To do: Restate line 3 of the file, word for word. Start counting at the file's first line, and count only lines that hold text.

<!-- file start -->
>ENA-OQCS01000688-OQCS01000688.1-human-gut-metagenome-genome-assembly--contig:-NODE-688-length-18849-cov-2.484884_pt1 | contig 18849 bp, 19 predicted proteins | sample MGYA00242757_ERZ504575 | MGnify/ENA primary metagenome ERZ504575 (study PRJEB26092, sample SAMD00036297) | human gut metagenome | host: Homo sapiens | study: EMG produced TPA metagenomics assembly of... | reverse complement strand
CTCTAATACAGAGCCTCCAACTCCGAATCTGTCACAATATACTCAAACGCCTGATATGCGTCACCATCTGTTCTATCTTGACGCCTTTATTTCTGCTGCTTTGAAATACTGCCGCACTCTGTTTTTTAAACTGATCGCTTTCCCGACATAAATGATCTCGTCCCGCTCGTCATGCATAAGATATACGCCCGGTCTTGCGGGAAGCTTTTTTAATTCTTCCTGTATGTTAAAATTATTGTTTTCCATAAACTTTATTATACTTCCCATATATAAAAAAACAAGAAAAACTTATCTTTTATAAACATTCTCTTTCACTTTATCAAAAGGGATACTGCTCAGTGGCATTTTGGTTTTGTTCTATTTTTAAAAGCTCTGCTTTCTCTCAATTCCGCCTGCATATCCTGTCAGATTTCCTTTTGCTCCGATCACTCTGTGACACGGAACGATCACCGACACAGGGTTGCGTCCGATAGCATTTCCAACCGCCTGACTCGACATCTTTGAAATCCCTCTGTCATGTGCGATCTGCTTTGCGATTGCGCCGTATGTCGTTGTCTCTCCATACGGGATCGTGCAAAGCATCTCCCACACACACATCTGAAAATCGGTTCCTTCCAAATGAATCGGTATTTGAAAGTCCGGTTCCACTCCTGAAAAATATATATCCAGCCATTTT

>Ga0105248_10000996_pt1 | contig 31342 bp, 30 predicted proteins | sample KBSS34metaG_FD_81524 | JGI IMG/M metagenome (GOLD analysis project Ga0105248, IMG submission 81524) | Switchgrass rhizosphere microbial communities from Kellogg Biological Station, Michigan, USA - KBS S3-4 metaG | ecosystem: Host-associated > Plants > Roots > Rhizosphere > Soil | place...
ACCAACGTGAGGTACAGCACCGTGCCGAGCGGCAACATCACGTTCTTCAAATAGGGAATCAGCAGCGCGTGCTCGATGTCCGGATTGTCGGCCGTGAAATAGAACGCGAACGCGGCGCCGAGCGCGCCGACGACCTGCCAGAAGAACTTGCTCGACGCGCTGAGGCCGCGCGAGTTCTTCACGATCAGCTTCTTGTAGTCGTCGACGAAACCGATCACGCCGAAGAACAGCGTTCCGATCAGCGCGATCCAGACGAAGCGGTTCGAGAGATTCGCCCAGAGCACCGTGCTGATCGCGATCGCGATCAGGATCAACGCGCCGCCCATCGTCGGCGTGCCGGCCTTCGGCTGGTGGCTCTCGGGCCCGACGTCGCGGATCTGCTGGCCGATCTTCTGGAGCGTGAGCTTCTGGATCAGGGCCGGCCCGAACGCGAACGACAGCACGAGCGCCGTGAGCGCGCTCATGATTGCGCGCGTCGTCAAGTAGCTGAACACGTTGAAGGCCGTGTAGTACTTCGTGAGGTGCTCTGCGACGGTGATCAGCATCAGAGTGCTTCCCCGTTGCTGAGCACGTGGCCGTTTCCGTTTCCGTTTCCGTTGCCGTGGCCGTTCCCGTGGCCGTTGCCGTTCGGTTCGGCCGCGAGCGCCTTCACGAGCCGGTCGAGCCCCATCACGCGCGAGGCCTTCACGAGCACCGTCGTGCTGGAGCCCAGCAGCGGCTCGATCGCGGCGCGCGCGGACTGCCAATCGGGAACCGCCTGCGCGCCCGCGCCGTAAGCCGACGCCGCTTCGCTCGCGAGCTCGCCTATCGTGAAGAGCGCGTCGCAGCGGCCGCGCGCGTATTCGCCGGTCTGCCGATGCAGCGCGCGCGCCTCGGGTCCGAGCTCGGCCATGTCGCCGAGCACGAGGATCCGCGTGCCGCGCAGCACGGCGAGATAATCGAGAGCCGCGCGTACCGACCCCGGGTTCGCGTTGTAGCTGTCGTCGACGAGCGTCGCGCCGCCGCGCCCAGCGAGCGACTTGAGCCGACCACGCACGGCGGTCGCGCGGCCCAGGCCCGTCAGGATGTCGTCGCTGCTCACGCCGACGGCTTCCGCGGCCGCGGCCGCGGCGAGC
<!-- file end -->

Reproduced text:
>Ga0105248_10000996_pt1 | contig 31342 bp, 30 predicted proteins | sample KBSS34metaG_FD_81524 | JGI IMG/M metagenome (GOLD analysis project Ga0105248, IMG submission 81524) | Switchgrass rhizosphere microbial communities from Kellogg Biological Station, Michigan, USA - KBS S3-4 metaG | ecosystem: Host-associated > Plants > Roots > Rhizosphere > Soil | place...